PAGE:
Running more or less parallel to the dynasty theme are members from the court of England’s Charles I and his son, Charles II.The Royals are also vying for power -- but on a more ancient tennis court. The same cast plays the main members of the English dynasty. T.Ryder Smith (H.W.Bush) is now Charles I, Greg Keller (G.W. Bush) is Charles II, and Danny Mollohan (Jeb) is the unrelated whipping boy to the Stuart Prince. Keren Lugo plays Catherine of Braganza (Charles II’s wife) as well as Columba Bush (Jeb Bush’s Latino wife). Andrew Weems plays the “Tutor,” “Inigo Jones,” an ancient Welch architect, and “Bonnie Flood,” GW’s art teacher.
As the title indicates, the “Whipping Boy” should play a very important role in this play, but somewhere along the line, this concept got a bit muddled when making the family dynasty comparison. Because he was not of royal blood, this innocent playmate could be whipped for the young Prince’s misdeeds. In other words, because the future King was considered holy, he could never be punished.The main point, which became lost in the royal trappings, is that in a broader sense, nothing has changed in our democratic society.The rich and powerful can do no wrong, and like the saying, “special strokes for special folks,”the elite manage to have their own whipping boys, and can get away with outrageous deeds without punishment. Simply bend society’s rules and say the magic words, “I’m sorry,”and -- all is forgiven.These powerful, untouchable culprits can afford to make mistakes and go on with their lives as if nothing had happened, while the majority suffers for their trusted leader’s misdeeds.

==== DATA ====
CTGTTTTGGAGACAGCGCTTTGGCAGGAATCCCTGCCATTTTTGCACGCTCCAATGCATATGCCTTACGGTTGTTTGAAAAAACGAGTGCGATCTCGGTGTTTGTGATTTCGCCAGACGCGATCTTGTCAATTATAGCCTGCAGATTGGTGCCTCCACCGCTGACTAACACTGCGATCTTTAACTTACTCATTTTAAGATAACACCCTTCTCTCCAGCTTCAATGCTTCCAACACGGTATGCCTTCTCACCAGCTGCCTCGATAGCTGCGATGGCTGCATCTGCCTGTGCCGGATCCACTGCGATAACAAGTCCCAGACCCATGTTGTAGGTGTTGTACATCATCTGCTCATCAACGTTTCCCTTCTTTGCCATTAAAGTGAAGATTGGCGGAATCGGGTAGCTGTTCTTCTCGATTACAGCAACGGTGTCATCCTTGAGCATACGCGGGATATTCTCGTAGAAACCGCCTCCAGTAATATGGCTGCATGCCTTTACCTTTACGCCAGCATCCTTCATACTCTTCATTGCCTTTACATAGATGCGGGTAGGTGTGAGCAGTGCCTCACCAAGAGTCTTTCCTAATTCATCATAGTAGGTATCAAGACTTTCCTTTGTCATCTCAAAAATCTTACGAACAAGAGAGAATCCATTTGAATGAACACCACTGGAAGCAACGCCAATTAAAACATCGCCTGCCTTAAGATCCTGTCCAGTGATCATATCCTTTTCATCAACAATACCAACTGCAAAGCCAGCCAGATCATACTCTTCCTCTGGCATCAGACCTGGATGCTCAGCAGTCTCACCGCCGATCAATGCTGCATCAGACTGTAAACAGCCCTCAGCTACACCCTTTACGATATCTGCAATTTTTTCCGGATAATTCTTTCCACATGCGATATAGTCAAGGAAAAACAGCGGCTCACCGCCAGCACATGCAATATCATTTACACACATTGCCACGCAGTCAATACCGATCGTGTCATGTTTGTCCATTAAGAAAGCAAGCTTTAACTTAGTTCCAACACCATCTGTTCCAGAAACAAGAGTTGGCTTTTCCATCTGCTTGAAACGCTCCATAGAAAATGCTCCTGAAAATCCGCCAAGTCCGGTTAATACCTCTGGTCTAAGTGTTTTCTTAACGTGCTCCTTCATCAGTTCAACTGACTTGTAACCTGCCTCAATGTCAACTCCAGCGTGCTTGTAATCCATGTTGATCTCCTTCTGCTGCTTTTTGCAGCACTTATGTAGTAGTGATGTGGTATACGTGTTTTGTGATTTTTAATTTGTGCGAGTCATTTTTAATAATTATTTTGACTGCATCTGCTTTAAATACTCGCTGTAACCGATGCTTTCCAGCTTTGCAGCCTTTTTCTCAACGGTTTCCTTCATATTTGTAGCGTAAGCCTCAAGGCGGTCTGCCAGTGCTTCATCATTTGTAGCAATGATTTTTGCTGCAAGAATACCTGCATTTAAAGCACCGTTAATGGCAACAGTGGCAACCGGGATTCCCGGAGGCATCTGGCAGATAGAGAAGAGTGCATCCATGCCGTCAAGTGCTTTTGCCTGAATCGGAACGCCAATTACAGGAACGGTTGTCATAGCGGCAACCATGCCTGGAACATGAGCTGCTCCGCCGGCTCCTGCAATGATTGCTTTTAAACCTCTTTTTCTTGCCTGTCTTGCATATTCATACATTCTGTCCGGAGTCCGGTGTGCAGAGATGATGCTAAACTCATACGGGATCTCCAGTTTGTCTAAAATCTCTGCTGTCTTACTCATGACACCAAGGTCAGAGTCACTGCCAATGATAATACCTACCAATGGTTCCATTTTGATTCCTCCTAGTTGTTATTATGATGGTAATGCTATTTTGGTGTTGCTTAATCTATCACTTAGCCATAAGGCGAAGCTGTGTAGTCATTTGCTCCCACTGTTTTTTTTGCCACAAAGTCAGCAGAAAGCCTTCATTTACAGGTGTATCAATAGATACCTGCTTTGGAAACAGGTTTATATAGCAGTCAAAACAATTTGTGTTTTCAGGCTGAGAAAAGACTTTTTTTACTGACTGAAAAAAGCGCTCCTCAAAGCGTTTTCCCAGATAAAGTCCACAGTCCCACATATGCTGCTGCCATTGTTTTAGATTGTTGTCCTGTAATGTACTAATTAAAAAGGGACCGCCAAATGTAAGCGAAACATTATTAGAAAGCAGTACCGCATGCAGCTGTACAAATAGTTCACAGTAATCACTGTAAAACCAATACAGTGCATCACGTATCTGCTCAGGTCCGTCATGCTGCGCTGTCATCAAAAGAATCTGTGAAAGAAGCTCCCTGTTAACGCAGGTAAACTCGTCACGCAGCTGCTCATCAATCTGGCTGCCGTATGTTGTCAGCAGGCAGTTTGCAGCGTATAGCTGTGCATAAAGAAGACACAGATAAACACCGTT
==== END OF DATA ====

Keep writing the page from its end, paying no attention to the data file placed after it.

Another colorful character in this work is Jeff Biehl who plays “Groom of the Stool” and is also cast as the “Executioner” of Charles I. In the English court, the “Groom of the Stool” was the son of a nobleman who acted as personal secretary and advisor, and oddly enough, was also honored by being allowed to attend to the King’s bowel movements. This informal ceremony took place on a specially designed chair, which was put into action -- for a King with a very constipated disposition. This scene, reminiscent of Moliere’s comedy/satire, “The Imaginary Invalid,” is repeated twice during the play –just for fun.
Incidentally, if you ever wondered where the word “stool” came from, you might inquire even further by looking up Mr. Thomas Crapper -- born in London, 1836. And, speaking of “Cabbages and Kings,” the WC (water closet) as it’s called all over Europe, was where Queen Elizabeth I performed her own royal business. In fact, this first toilet may have been invented by her majesty in mid-1500. And, for your further information about the royal throne, it is said that today’s Queen Elizabeth has honored a Lady in Waiting to carry her private toilet seat wherever she goes.
This is an amusing, cleverly written work, but it needs more focus. We were disappointed by the play’s development and weak climax. Instead of concentrating on ancient architecture, Bush’s taste in paintings, or illustrating that brother Jeb turned out to be his whipping boy, we were anticipating that the final spotlight might be turned on the former President’s administrators. After all, some very prominent people became GW’s whipping boys as well.
Plays to October 22 Tickets: 20-432-1234
This review appears in “On CT & NY Theatre” Oct/2016